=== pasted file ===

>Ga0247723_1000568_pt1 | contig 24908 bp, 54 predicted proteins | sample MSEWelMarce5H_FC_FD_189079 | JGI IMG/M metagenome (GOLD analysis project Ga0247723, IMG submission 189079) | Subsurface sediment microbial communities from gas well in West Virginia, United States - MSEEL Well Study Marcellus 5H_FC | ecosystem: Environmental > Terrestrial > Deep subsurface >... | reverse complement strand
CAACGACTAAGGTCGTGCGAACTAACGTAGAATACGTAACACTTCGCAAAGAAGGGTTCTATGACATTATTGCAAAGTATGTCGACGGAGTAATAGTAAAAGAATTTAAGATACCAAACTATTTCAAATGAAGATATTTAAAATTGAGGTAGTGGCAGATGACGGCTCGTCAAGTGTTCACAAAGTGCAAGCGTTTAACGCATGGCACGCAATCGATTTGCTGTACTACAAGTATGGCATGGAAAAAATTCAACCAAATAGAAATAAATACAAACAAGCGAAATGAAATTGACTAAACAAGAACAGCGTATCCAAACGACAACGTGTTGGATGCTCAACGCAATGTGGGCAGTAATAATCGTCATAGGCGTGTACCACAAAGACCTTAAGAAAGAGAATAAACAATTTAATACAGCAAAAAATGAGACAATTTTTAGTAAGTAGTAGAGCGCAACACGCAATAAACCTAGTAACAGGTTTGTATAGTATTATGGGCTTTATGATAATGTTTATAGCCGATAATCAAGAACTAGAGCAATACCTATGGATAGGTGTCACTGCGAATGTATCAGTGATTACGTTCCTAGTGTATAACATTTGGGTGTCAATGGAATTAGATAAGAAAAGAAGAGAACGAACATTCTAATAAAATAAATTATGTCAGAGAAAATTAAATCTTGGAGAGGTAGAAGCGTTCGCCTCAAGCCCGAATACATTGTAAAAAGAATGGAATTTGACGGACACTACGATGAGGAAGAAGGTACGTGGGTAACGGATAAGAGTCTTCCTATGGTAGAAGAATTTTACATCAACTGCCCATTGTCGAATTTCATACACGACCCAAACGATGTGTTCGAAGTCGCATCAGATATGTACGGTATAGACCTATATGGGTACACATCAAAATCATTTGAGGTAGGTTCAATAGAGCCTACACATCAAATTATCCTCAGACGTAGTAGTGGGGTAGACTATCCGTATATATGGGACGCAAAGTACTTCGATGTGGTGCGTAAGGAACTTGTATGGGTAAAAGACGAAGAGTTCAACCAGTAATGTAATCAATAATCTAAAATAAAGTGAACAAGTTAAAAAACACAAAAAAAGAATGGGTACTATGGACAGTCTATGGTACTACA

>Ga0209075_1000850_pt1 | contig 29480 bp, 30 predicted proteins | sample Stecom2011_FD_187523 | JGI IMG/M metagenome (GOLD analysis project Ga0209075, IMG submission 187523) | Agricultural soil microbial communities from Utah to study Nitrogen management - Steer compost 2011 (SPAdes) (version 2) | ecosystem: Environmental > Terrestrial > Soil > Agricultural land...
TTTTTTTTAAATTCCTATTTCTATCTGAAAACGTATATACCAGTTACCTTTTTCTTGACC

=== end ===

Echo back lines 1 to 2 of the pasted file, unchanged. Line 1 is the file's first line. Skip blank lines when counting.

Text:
>Ga0247723_1000568_pt1 | contig 24908 bp, 54 predicted proteins | sample MSEWelMarce5H_FC_FD_189079 | JGI IMG/M metagenome (GOLD analysis project Ga0247723, IMG submission 189079) | Subsurface sediment microbial communities from gas well in West Virginia, United States - MSEEL Well Study Marcellus 5H_FC | ecosystem: Environmental > Terrestrial > Deep subsurface >... | reverse complement strand
CAACGACTAAGGTCGTGCGAACTAACGTAGAATACGTAACACTTCGCAAAGAAGGGTTCTATGACATTATTGCAAAGTATGTCGACGGAGTAATAGTAAAAGAATTTAAGATACCAAACTATTTCAAATGAAGATATTTAAAATTGAGGTAGTGGCAGATGACGGCTCGTCAAGTGTTCACAAAGTGCAAGCGTTTAACGCATGGCACGCAATCGATTTGCTGTACTACAAGTATGGCATGGAAAAAATTCAACCAAATAGAAATAAATACAAACAAGCGAAATGAAATTGACTAAACAAGAACAGCGTATCCAAACGACAACGTGTTGGATGCTCAACGCAATGTGGGCAGTAATAATCGTCATAGGCGTGTACCACAAAGACCTTAAGAAAGAGAATAAACAATTTAATACAGCAAAAAATGAGACAATTTTTAGTAAGTAGTAGAGCGCAACACGCAATAAACCTAGTAACAGGTTTGTATAGTATTATGGGCTTTATGATAATGTTTATAGCCGATAATCAAGAACTAGAGCAATACCTATGGATAGGTGTCACTGCGAATGTATCAGTGATTACGTTCCTAGTGTATAACATTTGGGTGTCAATGGAATTAGATAAGAAAAGAAGAGAACGAACATTCTAATAAAATAAATTATGTCAGAGAAAATTAAATCTTGGAGAGGTAGAAGCGTTCGCCTCAAGCCCGAATACATTGTAAAAAGAATGGAATTTGACGGACACTACGATGAGGAAGAAGGTACGTGGGTAACGGATAAGAGTCTTCCTATGGTAGAAGAATTTTACATCAACTGCCCATTGTCGAATTTCATACACGACCCAAACGATGTGTTCGAAGTCGCATCAGATATGTACGGTATAGACCTATATGGGTACACATCAAAATCATTTGAGGTAGGTTCAATAGAGCCTACACATCAAATTATCCTCAGACGTAGTAGTGGGGTAGACTATCCGTATATATGGGACGCAAAGTACTTCGATGTGGTGCGTAAGGAACTTGTATGGGTAAAAGACGAAGAGTTCAACCAGTAATGTAATCAATAATCTAAAATAAAGTGAACAAGTTAAAAAACACAAAAAAAGAATGGGTACTATGGACAGTCTATGGTACTACA